Inside the grey limestone walls of the massive Schenley Apartments in North Oakland, the broad windows, terrazzo floors and oak interior doors lining the long hallways stir memories of the building’s 92 years as a beloved city high school.
The auditorium with its bright blue chairs remains almost as it was when Schenley High School closed its doors in 2008 for maintenance reasons in what was a highly controversial decision. The 180 classrooms-turned-living quarters will keep their chalkboards and original wood floors. With guidance from the National Park Service, Philadelphia-based PMC Property Group has preserved these details and more in its renovation of the historic school.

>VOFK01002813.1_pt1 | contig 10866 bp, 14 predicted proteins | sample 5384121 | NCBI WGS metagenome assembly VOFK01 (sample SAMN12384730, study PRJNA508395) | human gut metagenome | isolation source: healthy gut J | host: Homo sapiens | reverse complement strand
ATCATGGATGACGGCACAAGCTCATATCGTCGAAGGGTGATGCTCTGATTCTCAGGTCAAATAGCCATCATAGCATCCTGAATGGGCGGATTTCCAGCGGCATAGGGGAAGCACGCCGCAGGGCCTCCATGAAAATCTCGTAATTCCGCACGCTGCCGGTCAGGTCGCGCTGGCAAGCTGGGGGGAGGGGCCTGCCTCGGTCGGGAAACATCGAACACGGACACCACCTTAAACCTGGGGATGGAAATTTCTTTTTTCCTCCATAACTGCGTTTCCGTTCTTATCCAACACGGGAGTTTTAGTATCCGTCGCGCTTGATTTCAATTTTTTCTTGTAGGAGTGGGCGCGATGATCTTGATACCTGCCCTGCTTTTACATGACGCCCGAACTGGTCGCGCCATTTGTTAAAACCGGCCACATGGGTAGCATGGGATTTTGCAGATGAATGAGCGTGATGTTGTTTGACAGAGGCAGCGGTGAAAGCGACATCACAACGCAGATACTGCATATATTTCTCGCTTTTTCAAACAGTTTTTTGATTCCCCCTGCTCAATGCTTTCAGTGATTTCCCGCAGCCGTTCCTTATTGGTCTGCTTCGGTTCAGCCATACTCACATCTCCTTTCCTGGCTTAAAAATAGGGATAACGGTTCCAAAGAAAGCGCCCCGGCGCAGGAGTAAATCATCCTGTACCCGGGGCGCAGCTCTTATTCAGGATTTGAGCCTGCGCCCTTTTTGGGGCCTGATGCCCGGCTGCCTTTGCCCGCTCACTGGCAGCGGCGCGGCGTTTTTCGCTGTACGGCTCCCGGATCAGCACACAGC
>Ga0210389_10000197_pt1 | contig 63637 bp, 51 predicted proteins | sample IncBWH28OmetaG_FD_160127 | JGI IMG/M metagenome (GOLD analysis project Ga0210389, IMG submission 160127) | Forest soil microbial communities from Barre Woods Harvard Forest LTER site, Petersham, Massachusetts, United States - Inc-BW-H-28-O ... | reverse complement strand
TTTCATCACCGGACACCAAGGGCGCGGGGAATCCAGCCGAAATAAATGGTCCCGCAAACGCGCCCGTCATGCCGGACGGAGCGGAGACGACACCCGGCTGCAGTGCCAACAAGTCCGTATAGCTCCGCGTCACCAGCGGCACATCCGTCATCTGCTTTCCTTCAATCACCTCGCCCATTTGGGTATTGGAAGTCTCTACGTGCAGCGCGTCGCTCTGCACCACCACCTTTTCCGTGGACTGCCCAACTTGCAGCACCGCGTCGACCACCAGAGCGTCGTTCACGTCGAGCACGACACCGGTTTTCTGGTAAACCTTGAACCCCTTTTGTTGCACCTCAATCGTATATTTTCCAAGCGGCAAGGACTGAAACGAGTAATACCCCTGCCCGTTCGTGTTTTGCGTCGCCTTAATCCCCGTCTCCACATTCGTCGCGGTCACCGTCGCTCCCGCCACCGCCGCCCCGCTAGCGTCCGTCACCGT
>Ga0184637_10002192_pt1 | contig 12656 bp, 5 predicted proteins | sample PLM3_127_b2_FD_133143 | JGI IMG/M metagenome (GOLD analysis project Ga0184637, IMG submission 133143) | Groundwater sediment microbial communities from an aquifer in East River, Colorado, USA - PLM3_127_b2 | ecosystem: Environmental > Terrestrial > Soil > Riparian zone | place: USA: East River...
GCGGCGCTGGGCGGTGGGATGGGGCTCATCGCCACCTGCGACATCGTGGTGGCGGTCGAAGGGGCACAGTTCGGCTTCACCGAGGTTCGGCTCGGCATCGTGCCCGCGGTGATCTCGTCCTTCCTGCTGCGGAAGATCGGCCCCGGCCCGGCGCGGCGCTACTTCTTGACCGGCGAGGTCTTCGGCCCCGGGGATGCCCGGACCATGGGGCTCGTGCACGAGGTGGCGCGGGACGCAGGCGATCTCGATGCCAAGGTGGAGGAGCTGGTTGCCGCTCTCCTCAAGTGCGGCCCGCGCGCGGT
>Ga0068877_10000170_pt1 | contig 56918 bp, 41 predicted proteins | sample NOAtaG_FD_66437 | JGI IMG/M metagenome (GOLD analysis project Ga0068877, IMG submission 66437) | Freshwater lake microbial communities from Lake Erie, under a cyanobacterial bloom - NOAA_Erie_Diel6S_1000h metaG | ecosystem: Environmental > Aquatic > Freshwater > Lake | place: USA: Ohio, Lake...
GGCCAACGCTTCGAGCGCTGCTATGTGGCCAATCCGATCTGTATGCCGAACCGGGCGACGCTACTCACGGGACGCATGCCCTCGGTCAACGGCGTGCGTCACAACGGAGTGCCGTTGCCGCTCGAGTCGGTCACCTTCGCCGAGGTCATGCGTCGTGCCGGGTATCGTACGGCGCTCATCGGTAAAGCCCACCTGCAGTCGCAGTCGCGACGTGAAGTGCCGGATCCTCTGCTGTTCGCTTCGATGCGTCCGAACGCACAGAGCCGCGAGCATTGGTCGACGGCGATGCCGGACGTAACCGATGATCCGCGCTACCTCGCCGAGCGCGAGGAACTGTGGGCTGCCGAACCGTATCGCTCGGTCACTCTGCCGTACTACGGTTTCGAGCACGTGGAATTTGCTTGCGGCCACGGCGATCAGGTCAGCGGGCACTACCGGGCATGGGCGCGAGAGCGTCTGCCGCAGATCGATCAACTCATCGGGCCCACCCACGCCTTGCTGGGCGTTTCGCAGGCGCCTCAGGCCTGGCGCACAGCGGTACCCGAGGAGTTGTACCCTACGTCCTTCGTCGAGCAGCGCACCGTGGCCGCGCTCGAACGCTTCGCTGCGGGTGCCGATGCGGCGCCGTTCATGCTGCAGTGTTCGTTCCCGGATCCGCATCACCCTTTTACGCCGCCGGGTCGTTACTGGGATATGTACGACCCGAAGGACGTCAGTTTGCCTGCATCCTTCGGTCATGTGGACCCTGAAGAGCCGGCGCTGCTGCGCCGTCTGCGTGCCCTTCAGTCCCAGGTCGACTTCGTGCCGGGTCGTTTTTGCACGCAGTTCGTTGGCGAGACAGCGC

Four years after purchasing Schenley, PMC has begun leasing loft, one- and two-bedroom apartments for occupancy in early July. The buzz of power tools still echoes through the dusty corridors and construction materials litter most rooms, but decorator Kristin Fireman of Philadelphia has staged three models and is testing furniture groupings, area rugs and lighting for common areas and hallways.
“We’ve always looked for unique opportunities and we’ve found a lot of unique opportunities in Pittsburgh,” says Louise Giordano, senior vice president of PMC, which has seven other apartment complexes here, including The Residences at the Historic Alcoa Building, Downtown. As work progresses at Schenley, she’s pleased with the outcome.
“To watch these projects come together is pretty cool. It’s my favorite part of my job,” she says. “We expect this to be really well-received in this neighborhood. There hasn’t been new product in this area other than SkyVue,” a Georgia developer’s 389-unit building on the Forbes Avenue site that once housed the Allegheny County Health Department.